But it’s even worse than that, because after screwing over the electrician, you didn’t even call and apologize to him.

      • dru_zod says:

        Same here. I HATE it when people say they will be somewhere at a certain time and they aren’t, and then they show up 20 or 30 minutes late and act like it’s no big deal. I think if I were the electrician, I would have called before I left, though, if only to avoid having to come back a 3rd time, but if I did have to come back, I would definitely charge for the 3rd visit. And if this particular couple called again, I would politely tell them I’m busy.

    • tungstencoil says:

      It’s poor form, but consider:

      Anyone who runs an appointment-based business will always try to salvage an existing appointment rather than re-schedule, UNLESS there is a compelling reason not to. In this case, the electrician had traveled a long way, etc etc. So one wonders: why wouldn’t he have at least tried calling the guy. I mean, wouldn’t you? If you couldn’t, wouldn’t you wait for 15 or 20 minutes? Unless the OP is lying about the amount of time OR the electrician got there a minute after he left, he couldn’t have hung around long.

      But, he also at least implied that he was rescheduling when it was more convenient to be in the area. Here is the crux: there’s a good chance the electrician had another/more profitable appointment, was running late anyway, or something.

      Does this make the OP right? No. But certainly, in today’s age of cell phones the OP has a viable complaint, especially when taken in the context of the rest of the situation. Even the OP acknowledges they are partially in the wrong, but come on… charging full price + another visit? Seems that the right thing to do would be to charge for the original visit + breaker but refund the install.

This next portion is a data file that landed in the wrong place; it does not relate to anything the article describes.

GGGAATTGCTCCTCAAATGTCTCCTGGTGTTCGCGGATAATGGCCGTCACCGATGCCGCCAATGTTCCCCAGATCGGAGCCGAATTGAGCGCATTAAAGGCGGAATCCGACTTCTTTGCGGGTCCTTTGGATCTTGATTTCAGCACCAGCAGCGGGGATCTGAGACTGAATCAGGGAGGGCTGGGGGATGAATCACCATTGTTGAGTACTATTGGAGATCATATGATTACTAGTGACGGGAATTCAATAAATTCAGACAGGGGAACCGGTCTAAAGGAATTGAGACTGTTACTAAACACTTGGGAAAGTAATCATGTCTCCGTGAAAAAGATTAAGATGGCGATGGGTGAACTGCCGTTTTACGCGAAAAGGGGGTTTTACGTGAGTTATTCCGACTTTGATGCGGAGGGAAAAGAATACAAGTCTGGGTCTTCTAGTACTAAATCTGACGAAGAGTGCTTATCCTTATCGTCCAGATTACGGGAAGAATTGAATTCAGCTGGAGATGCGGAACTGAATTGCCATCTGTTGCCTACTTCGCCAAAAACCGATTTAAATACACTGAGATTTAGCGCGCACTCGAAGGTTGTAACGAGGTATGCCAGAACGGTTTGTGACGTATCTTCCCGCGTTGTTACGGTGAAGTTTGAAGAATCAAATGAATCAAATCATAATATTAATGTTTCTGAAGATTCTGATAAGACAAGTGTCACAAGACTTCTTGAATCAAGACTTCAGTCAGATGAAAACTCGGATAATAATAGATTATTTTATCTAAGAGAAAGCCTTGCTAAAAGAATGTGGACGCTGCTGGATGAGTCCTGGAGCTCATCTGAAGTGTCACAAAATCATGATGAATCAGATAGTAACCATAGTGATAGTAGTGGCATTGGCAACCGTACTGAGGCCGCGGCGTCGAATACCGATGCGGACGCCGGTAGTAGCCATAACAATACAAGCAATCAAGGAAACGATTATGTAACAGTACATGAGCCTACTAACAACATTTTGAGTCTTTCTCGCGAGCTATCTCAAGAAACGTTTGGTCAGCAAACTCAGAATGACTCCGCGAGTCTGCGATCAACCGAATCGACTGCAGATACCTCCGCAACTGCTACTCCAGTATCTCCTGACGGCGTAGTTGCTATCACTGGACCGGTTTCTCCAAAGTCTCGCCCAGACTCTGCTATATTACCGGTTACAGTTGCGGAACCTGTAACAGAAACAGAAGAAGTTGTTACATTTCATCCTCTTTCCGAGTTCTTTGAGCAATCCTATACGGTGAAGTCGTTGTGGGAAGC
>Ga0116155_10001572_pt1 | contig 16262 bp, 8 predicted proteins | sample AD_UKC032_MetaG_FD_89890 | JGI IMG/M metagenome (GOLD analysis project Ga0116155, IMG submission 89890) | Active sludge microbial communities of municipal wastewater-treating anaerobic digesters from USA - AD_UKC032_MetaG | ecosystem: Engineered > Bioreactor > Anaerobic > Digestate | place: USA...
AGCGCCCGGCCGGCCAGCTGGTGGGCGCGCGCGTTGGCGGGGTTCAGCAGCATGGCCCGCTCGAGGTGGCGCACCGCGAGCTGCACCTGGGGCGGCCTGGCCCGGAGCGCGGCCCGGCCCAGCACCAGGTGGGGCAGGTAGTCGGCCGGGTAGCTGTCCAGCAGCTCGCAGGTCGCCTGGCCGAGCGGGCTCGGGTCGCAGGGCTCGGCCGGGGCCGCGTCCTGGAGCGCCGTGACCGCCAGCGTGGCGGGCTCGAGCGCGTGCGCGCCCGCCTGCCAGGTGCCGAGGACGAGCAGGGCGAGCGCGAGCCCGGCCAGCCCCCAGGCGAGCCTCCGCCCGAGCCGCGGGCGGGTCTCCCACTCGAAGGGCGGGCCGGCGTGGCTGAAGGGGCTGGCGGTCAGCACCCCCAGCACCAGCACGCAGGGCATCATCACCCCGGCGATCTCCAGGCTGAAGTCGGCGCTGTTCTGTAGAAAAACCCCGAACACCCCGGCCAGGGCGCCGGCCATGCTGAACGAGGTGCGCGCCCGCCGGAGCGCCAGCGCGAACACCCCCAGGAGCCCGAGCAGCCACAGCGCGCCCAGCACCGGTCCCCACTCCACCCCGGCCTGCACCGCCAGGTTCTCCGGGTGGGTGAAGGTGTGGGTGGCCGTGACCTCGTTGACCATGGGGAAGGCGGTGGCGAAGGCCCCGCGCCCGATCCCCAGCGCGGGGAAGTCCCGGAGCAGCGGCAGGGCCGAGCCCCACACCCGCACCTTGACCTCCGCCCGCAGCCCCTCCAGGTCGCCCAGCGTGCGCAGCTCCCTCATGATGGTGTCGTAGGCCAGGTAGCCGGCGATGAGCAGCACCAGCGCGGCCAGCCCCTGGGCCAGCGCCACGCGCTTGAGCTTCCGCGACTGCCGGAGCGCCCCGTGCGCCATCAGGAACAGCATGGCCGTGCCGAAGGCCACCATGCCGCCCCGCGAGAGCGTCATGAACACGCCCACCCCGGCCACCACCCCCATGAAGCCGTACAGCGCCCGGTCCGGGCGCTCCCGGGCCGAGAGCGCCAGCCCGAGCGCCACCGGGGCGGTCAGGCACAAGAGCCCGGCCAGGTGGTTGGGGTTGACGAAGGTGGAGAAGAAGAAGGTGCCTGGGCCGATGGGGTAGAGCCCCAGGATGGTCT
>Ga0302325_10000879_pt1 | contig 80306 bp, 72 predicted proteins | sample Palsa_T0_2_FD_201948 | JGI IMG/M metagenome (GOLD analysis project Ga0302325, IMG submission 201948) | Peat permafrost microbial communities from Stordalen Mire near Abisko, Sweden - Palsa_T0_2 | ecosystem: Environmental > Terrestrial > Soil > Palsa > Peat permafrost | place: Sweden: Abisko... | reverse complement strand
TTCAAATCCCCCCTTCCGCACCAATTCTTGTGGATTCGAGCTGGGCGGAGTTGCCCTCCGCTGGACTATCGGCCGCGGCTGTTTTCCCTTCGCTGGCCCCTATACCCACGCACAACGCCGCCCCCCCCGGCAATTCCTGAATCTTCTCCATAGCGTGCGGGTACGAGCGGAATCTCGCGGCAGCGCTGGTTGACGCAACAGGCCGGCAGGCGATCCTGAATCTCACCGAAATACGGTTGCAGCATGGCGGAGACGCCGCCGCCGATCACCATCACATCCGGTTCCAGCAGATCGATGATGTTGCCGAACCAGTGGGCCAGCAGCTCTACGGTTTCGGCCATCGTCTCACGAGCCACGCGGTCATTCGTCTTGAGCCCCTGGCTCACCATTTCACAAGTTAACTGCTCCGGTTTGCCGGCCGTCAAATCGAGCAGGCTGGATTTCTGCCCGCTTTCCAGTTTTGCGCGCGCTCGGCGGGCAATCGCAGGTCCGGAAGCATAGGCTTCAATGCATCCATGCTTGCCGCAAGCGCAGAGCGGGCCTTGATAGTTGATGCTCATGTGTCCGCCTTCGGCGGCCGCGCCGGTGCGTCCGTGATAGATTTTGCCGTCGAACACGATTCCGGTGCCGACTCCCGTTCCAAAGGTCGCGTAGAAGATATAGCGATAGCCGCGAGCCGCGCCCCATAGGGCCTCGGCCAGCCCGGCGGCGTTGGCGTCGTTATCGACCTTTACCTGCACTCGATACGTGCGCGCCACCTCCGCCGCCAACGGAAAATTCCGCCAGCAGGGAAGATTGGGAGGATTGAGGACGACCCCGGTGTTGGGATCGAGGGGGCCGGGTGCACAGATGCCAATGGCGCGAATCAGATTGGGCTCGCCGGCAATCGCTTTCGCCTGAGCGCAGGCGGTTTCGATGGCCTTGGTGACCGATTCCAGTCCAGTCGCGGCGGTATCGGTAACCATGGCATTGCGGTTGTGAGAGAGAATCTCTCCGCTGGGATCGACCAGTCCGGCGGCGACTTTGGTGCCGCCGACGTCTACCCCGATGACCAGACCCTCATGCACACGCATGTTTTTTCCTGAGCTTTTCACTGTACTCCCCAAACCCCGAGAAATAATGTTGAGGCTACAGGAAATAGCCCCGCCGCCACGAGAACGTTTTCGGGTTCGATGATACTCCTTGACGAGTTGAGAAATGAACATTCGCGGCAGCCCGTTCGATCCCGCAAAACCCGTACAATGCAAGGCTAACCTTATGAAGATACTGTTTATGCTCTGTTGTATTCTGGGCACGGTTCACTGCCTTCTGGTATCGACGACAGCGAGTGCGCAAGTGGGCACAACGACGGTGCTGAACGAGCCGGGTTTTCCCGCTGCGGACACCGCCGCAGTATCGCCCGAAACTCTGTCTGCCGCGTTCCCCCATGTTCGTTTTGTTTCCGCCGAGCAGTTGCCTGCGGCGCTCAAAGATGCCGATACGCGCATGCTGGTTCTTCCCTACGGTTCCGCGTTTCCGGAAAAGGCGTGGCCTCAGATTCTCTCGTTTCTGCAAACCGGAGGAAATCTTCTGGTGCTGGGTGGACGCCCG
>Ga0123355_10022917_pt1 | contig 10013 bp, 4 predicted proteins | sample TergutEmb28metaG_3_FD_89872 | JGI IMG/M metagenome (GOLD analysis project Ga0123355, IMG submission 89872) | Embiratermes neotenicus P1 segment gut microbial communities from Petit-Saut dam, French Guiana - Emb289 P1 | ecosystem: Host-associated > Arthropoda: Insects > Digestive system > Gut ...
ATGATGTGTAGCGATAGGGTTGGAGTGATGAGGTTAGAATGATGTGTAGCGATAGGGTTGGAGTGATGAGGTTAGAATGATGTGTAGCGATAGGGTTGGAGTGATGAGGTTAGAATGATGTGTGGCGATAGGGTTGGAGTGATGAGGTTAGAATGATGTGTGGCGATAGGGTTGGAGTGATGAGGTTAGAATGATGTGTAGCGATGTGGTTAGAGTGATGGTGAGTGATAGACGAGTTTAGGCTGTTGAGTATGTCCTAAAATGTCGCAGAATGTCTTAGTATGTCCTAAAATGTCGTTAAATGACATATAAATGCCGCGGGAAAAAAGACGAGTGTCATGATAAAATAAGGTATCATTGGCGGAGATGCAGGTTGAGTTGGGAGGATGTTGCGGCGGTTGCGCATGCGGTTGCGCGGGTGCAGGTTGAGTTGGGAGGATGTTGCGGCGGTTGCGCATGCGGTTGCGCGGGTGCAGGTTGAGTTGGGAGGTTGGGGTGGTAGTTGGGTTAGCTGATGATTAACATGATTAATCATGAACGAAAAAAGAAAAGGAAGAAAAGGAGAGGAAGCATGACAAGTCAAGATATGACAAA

• ChuckECheese says:

        Yeah, I agree. When you’re expecting to see somebody, you make an attempt to connect with them in some manner before you bail. You don’t just slip away, unless you never really wanted to follow through in the first place.
        It was a little unrealistic for the homeowner to say “I’ll be home all day” without providing more detailed instructions, unless he was planning to wait by the door the whole time.

        • jimbo831 says:

          Except the OP specifically told the electrician not to call. That was his huge mistake. If it were me, I would have said, “I should be home all day, but please call when you are on the way just in case I leave briefly.”

          In fact, I did this exact same thing on Sunday when my landlord needed to stop by. He called 10 minutes before he came and I was able to make sure I was still home. Easy way to prevent this.

          • ChuckECheese says:

            And I agree that saying “Don’t call; just walk in and find me naked on the couch” is weird.

          • dks64 says:

            No, he said he didn’t have to call before coming out. Big difference.

      • kobresia says:

        Okay, having done onsite work, I learned pretty quickly to NOT do this. People are either there for their appointment, or they’re not.